@kissableviv and @SmashJam if there is no medical need to rush anything you shouldn't be in a position to have to force and even advocate for anything. Doctors and OBs support the golden hour, placing the baby directly on the breast after birth, all that stuff. On a side note, and this is just MY experience, I'm not saying this is true about your situations, I get frustrated at the attitude of doulas sometimes being very us vs. the OB/hospital staff. OBs and delivery nurses really do have your and your newborns best interest in mind, they're not something that women need to be defended against. I wish the relationship between the two sides could be more collaborative and focused on the happiest outcome for mom and baby not this us vs them thing.I met with several doulas when I was pregnant with my DD. I have a lot of respect for what they do and think they are super valuable. I ended up hiring a really experienced, highly reviewed doula that I absolutely LOVED. We ended up not working with her for delivery because I was a scheduled induction (scheduled induction/c section voids the contract if you choose to not use the doula for the induction/c section). She was so annoyed with me when I told her I agreed to the induction at 41 weeks. It made me feel kind of uncomfortable like instead of having my best interest in mind she was mad because the "hospital side won."
I don't know about this. I agree people use social media to take things too far, but in Italy there was a huge scandal months ago because some of these aggressive practices were the norm in some hospitals otherwise very well respected and women basically thought that what was happening was the norm and that there was no other way . It wasn't until someone started talking about it that people actually started looking at some stats (like the c section rate, unnecessary use of vacuum, episiotomy rates etc) and that's when the hospital started all of a sudden adopting more baby and mom friendly procedures.My hospital here is very well known and trusted but they also had issues years ago with the c section rate being one of the highest and now guess what it's almost half of what it used to be and they pride themselves to be baby friendly...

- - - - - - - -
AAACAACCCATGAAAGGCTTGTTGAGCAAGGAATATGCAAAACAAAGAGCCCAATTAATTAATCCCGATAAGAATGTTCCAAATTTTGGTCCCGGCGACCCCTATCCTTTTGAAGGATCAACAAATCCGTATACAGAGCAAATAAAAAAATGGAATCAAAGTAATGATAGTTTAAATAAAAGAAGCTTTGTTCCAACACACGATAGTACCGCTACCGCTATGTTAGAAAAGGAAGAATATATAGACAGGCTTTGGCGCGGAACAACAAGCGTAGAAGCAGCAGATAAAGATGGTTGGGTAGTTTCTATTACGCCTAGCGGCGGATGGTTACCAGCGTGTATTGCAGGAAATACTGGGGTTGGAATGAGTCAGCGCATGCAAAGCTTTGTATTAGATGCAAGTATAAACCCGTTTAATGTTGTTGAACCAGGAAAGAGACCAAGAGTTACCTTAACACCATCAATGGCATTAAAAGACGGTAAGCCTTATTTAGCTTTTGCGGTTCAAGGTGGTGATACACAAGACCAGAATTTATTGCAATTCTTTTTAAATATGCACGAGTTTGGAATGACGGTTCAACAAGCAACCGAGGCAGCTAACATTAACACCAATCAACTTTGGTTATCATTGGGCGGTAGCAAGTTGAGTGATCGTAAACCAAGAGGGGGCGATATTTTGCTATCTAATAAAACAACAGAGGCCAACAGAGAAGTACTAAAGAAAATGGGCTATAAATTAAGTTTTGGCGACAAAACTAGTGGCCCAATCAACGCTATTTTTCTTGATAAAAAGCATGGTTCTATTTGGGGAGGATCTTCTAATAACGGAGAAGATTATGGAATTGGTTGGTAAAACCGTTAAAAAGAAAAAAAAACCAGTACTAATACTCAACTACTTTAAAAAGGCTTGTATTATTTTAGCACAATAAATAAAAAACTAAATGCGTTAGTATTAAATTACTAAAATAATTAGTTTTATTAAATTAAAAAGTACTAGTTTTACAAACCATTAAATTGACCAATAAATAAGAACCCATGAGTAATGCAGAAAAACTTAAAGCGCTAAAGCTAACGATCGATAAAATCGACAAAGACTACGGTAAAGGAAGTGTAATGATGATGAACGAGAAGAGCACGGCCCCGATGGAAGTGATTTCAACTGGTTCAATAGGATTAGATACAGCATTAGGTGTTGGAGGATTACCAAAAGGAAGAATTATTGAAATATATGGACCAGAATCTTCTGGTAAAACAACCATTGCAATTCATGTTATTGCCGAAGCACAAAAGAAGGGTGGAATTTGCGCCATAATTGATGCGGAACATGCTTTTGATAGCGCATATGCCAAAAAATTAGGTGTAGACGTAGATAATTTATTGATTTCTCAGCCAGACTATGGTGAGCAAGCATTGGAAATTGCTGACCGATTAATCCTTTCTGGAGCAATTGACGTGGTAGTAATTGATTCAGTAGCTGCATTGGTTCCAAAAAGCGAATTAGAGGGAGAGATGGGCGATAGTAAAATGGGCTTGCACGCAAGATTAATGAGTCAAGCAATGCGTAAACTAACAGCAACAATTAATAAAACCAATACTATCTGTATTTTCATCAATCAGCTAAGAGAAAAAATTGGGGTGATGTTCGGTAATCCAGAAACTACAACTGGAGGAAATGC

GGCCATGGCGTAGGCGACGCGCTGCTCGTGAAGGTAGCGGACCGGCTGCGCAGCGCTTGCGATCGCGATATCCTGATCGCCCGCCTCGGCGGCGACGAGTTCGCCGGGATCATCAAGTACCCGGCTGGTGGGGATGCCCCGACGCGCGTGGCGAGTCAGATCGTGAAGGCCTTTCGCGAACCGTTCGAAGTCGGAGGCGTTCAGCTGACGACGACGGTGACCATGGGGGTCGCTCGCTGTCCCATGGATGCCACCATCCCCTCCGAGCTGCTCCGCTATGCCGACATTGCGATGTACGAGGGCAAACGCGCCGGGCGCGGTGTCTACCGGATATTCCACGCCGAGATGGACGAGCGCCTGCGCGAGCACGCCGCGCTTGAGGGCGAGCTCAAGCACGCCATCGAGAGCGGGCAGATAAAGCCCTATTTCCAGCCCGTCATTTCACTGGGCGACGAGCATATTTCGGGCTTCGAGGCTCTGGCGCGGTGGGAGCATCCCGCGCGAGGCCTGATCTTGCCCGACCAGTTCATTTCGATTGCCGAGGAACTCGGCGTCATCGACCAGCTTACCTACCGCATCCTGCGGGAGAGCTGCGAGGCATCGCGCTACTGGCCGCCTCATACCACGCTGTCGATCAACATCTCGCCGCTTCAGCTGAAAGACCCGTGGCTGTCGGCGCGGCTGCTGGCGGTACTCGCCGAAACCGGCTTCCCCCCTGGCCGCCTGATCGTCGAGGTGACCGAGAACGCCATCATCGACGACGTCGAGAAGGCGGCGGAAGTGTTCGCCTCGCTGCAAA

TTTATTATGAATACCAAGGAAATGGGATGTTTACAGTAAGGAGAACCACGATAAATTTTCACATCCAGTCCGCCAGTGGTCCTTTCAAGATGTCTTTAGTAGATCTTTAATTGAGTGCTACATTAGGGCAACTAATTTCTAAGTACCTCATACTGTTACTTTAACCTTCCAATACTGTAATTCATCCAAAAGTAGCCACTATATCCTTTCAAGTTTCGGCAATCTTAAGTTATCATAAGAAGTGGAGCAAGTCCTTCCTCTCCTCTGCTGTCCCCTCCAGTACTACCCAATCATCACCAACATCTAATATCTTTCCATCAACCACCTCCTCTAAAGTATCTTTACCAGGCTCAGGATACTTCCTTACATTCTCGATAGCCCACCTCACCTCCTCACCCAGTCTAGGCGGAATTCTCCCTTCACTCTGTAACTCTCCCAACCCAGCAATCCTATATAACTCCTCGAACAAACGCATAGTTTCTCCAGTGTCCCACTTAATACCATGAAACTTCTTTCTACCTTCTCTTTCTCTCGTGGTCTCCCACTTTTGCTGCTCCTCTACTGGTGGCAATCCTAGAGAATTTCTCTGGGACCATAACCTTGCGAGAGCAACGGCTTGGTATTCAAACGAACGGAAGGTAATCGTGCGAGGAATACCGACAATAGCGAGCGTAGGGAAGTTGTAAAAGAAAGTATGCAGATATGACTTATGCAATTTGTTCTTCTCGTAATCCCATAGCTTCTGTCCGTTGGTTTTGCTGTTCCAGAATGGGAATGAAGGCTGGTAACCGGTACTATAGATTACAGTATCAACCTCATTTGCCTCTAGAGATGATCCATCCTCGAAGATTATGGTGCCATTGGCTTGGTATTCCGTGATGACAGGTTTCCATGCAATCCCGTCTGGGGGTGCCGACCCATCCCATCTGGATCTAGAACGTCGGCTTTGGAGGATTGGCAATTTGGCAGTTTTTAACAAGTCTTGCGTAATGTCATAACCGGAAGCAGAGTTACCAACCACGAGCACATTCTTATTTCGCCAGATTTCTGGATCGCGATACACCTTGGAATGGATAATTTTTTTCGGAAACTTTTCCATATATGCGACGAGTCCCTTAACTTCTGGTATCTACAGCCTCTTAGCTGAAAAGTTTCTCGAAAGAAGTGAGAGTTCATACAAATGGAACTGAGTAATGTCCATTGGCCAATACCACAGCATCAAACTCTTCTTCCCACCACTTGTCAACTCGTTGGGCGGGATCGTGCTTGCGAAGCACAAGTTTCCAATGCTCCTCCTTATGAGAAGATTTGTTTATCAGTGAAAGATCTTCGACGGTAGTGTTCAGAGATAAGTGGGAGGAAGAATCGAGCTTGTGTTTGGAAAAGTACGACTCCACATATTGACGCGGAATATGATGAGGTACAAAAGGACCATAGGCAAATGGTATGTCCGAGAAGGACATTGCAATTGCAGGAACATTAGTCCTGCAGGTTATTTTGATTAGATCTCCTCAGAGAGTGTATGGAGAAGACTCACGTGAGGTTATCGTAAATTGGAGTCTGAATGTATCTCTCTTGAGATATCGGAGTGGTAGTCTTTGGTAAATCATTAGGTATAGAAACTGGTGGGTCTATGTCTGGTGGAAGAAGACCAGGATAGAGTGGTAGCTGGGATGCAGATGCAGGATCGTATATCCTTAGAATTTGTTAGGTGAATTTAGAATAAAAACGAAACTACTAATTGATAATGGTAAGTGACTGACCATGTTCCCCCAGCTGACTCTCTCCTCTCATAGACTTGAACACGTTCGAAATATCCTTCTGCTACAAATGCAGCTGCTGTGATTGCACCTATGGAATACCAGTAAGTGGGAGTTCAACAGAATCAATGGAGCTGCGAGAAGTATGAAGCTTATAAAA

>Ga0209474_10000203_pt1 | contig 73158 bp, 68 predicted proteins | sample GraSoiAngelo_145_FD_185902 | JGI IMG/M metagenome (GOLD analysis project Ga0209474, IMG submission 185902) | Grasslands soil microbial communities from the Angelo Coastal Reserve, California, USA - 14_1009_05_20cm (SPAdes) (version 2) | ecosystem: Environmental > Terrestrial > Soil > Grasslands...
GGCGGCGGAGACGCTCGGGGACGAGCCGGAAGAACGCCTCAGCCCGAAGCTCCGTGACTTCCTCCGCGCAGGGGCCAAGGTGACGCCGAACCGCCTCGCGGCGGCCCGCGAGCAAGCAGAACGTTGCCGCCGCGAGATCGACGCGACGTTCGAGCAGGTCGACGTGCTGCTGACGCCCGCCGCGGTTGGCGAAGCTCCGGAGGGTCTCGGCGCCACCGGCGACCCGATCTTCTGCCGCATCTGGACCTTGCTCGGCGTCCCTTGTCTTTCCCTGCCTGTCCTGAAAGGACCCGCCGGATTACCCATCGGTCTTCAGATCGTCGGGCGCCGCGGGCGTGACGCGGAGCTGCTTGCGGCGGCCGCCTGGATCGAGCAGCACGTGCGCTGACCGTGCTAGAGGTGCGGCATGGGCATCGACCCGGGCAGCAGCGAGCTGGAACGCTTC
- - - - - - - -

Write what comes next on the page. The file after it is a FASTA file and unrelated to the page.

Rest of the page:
@runsomewhere yasssssss! Everyone can use social media to know that, yes, misconduct happens in a hospital setting, and use that as information to make sure you’re making informed decisions. Or you could use that to be scared of the medical community. Misconduct can happen with midwives too. I told a story before about a friend who’s midwife let her not give baby vitamin K after birth and now he has a permanent shunt in his head. He’s almost died a couple times now.
FWIW a high CS rate isn’t necessarily a bad thing. Oftentimes it means that the particular hospital takes on more high risk cases where a CS is or becomes necessary. You’re likely going to see a higher CS rate at a large hospital with a high level NICU, because the cases seen there are more likely to end in a CS for good, medical reason. People (especially the mommy blogger types) tend to look just at the numbers and not at why those numbers might be the case.
I think if anything "The Business of Being Born" just brought awareness around the topic. It is truly difficult for a documentary to not be biased, and I personally get really mad at people who go vegan after watching stuff like "Forks over knives" blindly, for example. Not to mention the most recent "What the Health"...like everything, you need to form your own opinions and take certain things with a grain of salt.